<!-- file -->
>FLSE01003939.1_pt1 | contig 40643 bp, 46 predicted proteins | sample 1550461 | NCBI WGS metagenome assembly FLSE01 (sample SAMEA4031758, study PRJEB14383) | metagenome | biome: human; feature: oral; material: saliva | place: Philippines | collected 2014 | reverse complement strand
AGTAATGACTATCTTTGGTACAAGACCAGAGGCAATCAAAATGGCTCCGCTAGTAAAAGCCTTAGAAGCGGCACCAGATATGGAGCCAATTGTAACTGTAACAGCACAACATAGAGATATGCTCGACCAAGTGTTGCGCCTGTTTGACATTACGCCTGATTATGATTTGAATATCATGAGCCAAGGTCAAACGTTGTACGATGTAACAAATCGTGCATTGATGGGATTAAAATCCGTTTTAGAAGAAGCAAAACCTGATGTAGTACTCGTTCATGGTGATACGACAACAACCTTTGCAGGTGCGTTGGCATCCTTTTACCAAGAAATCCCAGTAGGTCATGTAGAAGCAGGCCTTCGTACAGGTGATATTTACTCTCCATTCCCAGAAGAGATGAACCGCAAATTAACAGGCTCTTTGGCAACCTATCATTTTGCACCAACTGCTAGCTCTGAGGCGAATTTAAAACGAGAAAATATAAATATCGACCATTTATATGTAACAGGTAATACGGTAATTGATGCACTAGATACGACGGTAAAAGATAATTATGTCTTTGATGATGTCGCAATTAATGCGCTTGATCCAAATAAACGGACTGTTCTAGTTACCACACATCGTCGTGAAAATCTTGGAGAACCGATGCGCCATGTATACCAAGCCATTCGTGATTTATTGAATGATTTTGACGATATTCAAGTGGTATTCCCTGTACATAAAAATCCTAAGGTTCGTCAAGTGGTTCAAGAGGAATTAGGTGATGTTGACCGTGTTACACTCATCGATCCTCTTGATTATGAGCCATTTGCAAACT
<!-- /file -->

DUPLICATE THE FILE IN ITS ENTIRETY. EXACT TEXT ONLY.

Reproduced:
>FLSE01003939.1_pt1 | contig 40643 bp, 46 predicted proteins | sample 1550461 | NCBI WGS metagenome assembly FLSE01 (sample SAMEA4031758, study PRJEB14383) | metagenome | biome: human; feature: oral; material: saliva | place: Philippines | collected 2014 | reverse complement strand
AGTAATGACTATCTTTGGTACAAGACCAGAGGCAATCAAAATGGCTCCGCTAGTAAAAGCCTTAGAAGCGGCACCAGATATGGAGCCAATTGTAACTGTAACAGCACAACATAGAGATATGCTCGACCAAGTGTTGCGCCTGTTTGACATTACGCCTGATTATGATTTGAATATCATGAGCCAAGGTCAAACGTTGTACGATGTAACAAATCGTGCATTGATGGGATTAAAATCCGTTTTAGAAGAAGCAAAACCTGATGTAGTACTCGTTCATGGTGATACGACAACAACCTTTGCAGGTGCGTTGGCATCCTTTTACCAAGAAATCCCAGTAGGTCATGTAGAAGCAGGCCTTCGTACAGGTGATATTTACTCTCCATTCCCAGAAGAGATGAACCGCAAATTAACAGGCTCTTTGGCAACCTATCATTTTGCACCAACTGCTAGCTCTGAGGCGAATTTAAAACGAGAAAATATAAATATCGACCATTTATATGTAACAGGTAATACGGTAATTGATGCACTAGATACGACGGTAAAAGATAATTATGTCTTTGATGATGTCGCAATTAATGCGCTTGATCCAAATAAACGGACTGTTCTAGTTACCACACATCGTCGTGAAAATCTTGGAGAACCGATGCGCCATGTATACCAAGCCATTCGTGATTTATTGAATGATTTTGACGATATTCAAGTGGTATTCCCTGTACATAAAAATCCTAAGGTTCGTCAAGTGGTTCAAGAGGAATTAGGTGATGTTGACCGTGTTACACTCATCGATCCTCTTGATTATGAGCCATTTGCAAACT